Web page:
While this can be accomplished with Thin Provisioning, it's not necessarily the point of Thin provisioning. Thin Provisioning is also about intelligent allocation of existing physical capacity rather than over-allocation. If I have purchased 1TB of storage, and I know only a portion of it will be used initially, then I could thin provision LUNs totaling 1TB while on the back-end I do the physical allocation on application writes. There's no overallocation in this scheme and furthermore, I have the ability to re-purpose unallocated capacity if need be.

The big problem with storage allocation is that it's directly related to forecasting which is risky, at best. In carving up storage capacity too much maybe given to one group and not enough to another. The issue here is that storage re-allocation is difficult, it takes time, resources and in most cases, it requires application downtime. That's why most users request more capacity than they would typically need on day one. Thus capacity utilization becomes an issue.

Back to the overallocation scheme. In order to do overallocation you have to have 2 things in place to address the inherent risk associated with such practice and avoid getting calls at 3am.

1) A robust monitoring and alerting mechanism
2) Automated Policy Space Management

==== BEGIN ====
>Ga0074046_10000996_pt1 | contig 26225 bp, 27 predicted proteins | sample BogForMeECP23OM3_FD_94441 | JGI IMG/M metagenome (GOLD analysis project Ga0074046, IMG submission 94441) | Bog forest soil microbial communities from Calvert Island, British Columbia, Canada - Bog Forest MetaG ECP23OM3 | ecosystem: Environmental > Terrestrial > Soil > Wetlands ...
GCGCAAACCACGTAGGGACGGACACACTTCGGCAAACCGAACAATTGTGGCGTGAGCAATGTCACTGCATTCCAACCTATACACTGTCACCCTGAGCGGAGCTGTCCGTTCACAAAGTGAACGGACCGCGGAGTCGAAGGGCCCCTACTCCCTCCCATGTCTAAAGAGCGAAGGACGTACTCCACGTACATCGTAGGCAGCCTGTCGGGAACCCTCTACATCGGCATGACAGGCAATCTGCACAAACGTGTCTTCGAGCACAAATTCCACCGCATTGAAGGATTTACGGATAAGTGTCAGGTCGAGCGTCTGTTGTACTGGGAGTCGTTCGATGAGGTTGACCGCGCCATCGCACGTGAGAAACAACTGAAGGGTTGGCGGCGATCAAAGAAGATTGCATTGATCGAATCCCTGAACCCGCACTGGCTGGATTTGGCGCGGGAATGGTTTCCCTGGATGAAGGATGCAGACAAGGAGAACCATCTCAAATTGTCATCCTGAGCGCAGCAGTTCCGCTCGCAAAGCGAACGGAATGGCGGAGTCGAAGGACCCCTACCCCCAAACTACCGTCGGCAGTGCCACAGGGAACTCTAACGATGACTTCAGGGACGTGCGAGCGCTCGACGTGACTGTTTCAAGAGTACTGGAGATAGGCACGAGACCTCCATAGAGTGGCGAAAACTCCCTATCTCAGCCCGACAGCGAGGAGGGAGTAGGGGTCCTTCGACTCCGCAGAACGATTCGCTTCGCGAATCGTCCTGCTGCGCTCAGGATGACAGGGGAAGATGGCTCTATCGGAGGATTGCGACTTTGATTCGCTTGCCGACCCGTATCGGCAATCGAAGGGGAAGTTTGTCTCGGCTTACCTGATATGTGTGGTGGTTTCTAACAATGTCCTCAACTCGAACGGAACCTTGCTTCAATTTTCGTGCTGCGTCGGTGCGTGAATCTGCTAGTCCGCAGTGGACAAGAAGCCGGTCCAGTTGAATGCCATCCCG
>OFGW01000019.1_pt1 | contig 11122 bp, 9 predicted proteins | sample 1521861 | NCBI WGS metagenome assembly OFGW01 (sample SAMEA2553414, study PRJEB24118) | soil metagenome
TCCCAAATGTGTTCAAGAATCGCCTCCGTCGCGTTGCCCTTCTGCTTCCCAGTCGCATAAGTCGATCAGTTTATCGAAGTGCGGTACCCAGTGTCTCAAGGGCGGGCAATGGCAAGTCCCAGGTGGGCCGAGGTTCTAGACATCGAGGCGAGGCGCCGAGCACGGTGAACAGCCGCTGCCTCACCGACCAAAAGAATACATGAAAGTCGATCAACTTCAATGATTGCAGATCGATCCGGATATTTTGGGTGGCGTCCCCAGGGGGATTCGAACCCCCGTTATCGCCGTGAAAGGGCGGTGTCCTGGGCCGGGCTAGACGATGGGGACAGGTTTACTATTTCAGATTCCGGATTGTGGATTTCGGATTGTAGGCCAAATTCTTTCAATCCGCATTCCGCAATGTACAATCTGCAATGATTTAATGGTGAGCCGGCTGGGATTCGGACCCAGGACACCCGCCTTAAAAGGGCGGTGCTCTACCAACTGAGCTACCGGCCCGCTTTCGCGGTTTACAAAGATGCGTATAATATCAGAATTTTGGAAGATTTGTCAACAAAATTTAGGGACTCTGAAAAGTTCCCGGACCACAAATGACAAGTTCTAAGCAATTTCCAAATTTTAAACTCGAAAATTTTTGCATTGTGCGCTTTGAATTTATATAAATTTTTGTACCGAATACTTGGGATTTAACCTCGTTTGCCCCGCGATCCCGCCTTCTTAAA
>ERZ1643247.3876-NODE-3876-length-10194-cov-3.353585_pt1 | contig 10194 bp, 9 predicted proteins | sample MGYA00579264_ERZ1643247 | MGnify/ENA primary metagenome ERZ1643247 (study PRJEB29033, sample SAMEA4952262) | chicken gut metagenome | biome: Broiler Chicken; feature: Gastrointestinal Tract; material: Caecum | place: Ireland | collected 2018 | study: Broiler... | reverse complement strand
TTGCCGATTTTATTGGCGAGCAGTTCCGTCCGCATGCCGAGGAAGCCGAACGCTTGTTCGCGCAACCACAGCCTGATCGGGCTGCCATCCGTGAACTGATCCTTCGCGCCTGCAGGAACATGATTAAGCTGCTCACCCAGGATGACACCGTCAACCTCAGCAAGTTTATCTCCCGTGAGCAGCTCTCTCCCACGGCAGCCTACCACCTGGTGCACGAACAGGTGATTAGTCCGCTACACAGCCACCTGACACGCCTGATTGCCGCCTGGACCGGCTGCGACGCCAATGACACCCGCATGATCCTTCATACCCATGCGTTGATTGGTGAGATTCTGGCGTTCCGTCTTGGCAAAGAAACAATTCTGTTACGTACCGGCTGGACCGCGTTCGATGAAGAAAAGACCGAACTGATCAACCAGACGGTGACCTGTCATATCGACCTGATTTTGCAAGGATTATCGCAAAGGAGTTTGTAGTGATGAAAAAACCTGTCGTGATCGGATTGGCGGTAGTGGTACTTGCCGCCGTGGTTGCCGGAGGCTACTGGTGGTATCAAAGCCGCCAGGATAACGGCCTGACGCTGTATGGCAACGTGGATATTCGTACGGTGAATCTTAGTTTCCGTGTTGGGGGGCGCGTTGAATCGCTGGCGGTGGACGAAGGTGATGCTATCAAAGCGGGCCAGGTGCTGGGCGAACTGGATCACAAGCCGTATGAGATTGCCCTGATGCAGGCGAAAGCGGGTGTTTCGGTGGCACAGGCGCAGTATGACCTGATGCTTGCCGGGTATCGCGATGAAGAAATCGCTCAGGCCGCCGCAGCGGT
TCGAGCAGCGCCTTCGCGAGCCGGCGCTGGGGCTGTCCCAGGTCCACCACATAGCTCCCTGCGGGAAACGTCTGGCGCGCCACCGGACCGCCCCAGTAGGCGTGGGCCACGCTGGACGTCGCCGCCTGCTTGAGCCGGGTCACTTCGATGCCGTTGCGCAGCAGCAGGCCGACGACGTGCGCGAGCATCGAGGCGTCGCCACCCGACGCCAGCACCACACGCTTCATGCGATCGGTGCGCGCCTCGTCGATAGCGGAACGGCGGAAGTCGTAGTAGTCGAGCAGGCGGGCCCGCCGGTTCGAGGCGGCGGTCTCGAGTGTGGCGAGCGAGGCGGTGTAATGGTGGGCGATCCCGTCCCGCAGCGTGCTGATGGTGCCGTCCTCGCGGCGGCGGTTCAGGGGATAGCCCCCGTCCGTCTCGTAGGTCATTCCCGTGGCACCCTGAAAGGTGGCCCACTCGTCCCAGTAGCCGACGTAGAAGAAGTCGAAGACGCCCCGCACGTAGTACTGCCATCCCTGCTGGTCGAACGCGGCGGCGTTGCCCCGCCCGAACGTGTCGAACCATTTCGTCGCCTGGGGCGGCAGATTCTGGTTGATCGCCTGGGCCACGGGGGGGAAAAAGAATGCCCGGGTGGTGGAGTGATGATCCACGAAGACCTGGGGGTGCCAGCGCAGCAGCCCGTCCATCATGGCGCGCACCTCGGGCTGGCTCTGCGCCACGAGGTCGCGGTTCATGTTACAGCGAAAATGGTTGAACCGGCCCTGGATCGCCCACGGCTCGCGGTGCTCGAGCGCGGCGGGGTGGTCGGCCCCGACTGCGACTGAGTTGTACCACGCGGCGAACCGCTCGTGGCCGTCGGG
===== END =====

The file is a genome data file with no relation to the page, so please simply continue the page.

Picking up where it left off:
Without these Thinly provisioning represents a serious risk and and requires constant monitoring. That's why with DataONTAP 7.1 we have extended monitoring and alerting within the Operations Manager to include thinly provisioned volumes and also introduced automated Policy Space Management (vol autosize and snap autodelete).

Another thing I've just read is that when thin provisioning a windows lun, format will trigger physical allocation equal to the size of the LUN. That's not accurate and to prove that point I have created a 200MB Netapp Volume.
Furthermore, inside that Volume I have created a Thinly provisioned LUN (100MB) and mapped it to a windows server and formatted it. It's worth noting that the "Used" column of the Volume that hosts this particular LUN is 3MB, depicting overhead after the format, however, the LUN itself (/vol/test/mylun), as shown in the picture, is 100MB. Below is the LUN view from the server's perspective and further proof that the LUN is indeed formatted, (Drive E:\).